THE RISE OF COMMUNISM IN CZECHOSLOVAKIA – BY SAM SKELDING
On 25th February 1948, the Communist Party of Czechoslovakia, led by Klement Gottwald, officially gained full power over the country. The communist rise to power was dubbed ‘Victorious February’ during the Communist era, and was celebrated each year, although since 1989 it has been more popularly referred to in slightly less positive terms, as ‘the February Coup’. It had taken just three short years for the communists to gain full control of Czechoslovakia following the end of World War II, but, by the standards of other East European countries, they were fairly late in establishing power. Just how did the communists managed to rise to the top in a country that had previously been heralded by many as a beacon of democracy and perceived as one of the most ‘Western oriented’ countries within central and eastern Europe? This article will explore some of the different factors that combined to create a climate favourable to the Communist Party’s ascension to power in Czechoslovakia after World War II.
WWII AND AFTER
Eastern Europe bore some of the worst experiences of World War II. It was here in the ‘bloodlands’ of Europe that the scars the war left behind were felt most keenly, and Czechoslovakia was no exception. Bradley Abrams has argued that WWII served ‘as both a catalyst of, and a lever for communism [in Czechoslovakia] … creating the intellectual and cultural preconditions for the Communist Party’s rise to total power’ after 1945 (Abrams 2004, p.105).
Although Czechoslovakia recovered most of its pre-WWII territory after 1945, in other ways things looked very different. Firstly, the ethnic and social makeup of Czechoslovakia changed significantly as a result of World War II. During the years of Nazi dominance, German ‘colonists’ began to move into the country whilst many Czechs and Slovaks were deported to forced labour camps or murdered. By 1945, 3.7 percent of the pre-war Czech population had died, including more than a quarter of a million Czechoslovakian Jews, who perished in the concentration camps (Applebaum, 2012, p.10). At the end of the war there was further significant population movement as President Benes authorised the organised expulsion of most of the 3 million ethnic Germans and Hungarians who were resident in Czechoslovakia, whilst thousands of other survivors gradually returned from labour and concentration camps. The decimation of various minority groups (including Germans, Hungarians, Ruthenians, Jews and Roma) meant that following the end of the war, Czechs and Slovaks comprised 90% of the country’s population. This led to heightened nationalism which was subsequently manipulated by the Communist Party, ‘since they could take credit for providing opportunities for mobility and for satisfying nationalist aspirations.’ (Gross, 1989, p.203).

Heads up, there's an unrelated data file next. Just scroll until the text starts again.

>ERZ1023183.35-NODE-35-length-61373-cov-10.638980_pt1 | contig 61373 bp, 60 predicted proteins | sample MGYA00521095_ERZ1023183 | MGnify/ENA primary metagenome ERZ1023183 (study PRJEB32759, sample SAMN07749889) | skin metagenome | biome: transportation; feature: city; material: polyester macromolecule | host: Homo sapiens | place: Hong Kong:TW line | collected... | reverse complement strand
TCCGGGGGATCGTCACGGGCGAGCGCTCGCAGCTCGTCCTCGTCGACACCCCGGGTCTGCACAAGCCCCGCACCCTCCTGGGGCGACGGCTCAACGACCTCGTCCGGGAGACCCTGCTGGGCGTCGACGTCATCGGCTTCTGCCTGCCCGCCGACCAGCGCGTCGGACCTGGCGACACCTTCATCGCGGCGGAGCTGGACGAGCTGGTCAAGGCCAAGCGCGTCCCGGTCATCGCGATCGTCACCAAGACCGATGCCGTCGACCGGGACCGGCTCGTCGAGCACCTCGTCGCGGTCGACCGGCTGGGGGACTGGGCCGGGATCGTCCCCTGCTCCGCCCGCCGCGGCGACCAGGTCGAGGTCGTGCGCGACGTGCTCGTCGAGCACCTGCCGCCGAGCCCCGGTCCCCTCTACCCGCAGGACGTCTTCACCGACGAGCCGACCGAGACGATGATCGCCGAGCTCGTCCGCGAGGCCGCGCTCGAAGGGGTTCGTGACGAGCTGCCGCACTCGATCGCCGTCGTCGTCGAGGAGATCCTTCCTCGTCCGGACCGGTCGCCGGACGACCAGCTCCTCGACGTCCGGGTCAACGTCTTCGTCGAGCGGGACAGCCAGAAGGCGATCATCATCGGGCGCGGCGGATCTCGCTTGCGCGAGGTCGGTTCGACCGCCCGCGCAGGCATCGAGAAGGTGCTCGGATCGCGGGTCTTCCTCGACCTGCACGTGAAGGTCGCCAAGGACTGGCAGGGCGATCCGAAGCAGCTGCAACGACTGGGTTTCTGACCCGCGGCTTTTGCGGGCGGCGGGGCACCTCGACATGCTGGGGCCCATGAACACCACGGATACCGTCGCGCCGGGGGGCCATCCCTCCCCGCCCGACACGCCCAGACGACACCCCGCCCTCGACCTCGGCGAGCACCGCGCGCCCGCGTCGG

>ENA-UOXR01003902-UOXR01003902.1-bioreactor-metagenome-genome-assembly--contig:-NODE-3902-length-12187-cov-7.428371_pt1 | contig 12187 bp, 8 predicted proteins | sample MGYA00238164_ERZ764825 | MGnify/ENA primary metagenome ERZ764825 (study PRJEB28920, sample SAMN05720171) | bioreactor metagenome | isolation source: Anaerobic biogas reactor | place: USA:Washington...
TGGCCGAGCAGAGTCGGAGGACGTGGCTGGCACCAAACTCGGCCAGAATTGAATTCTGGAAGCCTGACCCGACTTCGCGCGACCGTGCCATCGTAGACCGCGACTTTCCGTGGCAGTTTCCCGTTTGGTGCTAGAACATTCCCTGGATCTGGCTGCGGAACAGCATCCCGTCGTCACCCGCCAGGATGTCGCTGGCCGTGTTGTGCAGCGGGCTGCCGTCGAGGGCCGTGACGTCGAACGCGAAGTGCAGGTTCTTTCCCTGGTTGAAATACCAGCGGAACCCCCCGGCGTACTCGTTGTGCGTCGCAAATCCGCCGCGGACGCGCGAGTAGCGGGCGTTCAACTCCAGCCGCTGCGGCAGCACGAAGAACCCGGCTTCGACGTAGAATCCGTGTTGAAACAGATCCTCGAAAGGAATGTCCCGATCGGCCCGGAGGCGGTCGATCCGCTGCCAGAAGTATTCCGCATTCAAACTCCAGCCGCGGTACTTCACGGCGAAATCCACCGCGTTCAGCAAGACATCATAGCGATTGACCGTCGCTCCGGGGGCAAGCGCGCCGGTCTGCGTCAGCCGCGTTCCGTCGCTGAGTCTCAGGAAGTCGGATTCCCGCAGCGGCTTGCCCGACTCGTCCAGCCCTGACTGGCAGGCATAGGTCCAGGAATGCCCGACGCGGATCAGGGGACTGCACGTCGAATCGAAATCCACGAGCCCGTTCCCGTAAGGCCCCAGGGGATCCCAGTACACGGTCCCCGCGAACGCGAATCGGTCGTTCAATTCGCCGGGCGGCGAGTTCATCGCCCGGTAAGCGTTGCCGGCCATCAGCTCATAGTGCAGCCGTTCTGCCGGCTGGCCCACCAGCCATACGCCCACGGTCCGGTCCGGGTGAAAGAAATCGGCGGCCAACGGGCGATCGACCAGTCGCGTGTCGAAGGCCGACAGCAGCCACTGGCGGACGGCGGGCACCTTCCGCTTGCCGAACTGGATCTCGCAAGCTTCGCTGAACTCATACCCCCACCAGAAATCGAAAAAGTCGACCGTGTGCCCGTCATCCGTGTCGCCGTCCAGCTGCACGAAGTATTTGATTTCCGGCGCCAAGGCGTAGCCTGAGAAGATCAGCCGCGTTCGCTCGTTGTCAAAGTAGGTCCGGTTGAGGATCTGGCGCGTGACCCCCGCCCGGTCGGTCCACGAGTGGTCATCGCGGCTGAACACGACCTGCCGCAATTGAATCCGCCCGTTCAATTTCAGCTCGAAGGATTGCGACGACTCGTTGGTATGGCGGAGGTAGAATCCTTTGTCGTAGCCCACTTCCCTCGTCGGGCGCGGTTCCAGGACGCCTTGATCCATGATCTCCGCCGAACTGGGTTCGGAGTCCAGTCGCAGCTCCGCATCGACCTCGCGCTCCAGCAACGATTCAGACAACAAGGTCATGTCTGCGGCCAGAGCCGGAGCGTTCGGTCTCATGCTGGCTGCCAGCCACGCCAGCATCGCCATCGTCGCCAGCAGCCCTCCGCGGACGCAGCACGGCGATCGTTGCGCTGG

Economically, Czechoslovakia was also transformed by the war. During the years of Nazi occupation and dominance, many businesses were nationalized as the economy was reoriented towards the German war effort, turning Czechoslovakia into more of a ‘closed market’. When the war ended, Czechoslovakia retained a semi-nationalised domestic economy with few remaining international trade links, circumstances which made it easier for the Soviet Union to dominate Czechoslovakia’s post-war economic recovery, which ultimately, laid the groundwork for the post-war shift to Soviet style ‘central planning’. This is illustrated by the fact that, at the end of the War, returning Czechoslovakian President Eduard Benes asked Klement Gottwald, leader of the Communists, to work with the Social Democrats to prepare a decree to nationalise the remaining Czechoslovakian industry (a policy later evidenced in the April 1945 Košice Programme), which met little political opposition.
Czechoslovakia’s international relations also underwent a significant shift after 1945. The perceived failure of their previous political reliance on the West was confirmed after Czechoslovakia became the most famous victim of appeasement with the 1938 Munich agreement (which famously ceded part, and eventually all, of Bohemia to Germany), creating strong feelings of bitterness and insecurity.
“How horrible, fantastic, incredible it is that we should be digging trenches and trying on gas masks here because of a quarrel in a far-away country between people of whom we know nothing”.
—Neville Chamberlain, 27 September 1938.
Cashman has subsequently argued that, in many ways, ‘the events of 1938 paved the way for the imposition of communism in Czechoslovakia.’ (Cashman, 2008, p.1647). This shift was later compounded when it was the Soviet Red Army who arrived to liberate most of Czechoslovakia from German control in 1945. The fact that it was the Soviets who, as Winston Churchill famously acknowledged, had ‘torn the guts out of Hitler’s war machine’ and secured Czechoslovakia’s freedom, increased Communist prestige in Czechoslovakia. The power and brutality many Czechoslovaks experienced at the hands of the Red Army during and after their liberation (in Czechoslovakia, as elsewhere in ‘liberated’ Eastern Europe, numerous cases of theft, violence and rape committed by Soviet soldiers were recorded) created an aura of fear and admiration around the USSR, as Applebaum remarked ‘The Red Army was brutal, it was powerful and it could not be stopped’ (Applebaum, 2012, p.32).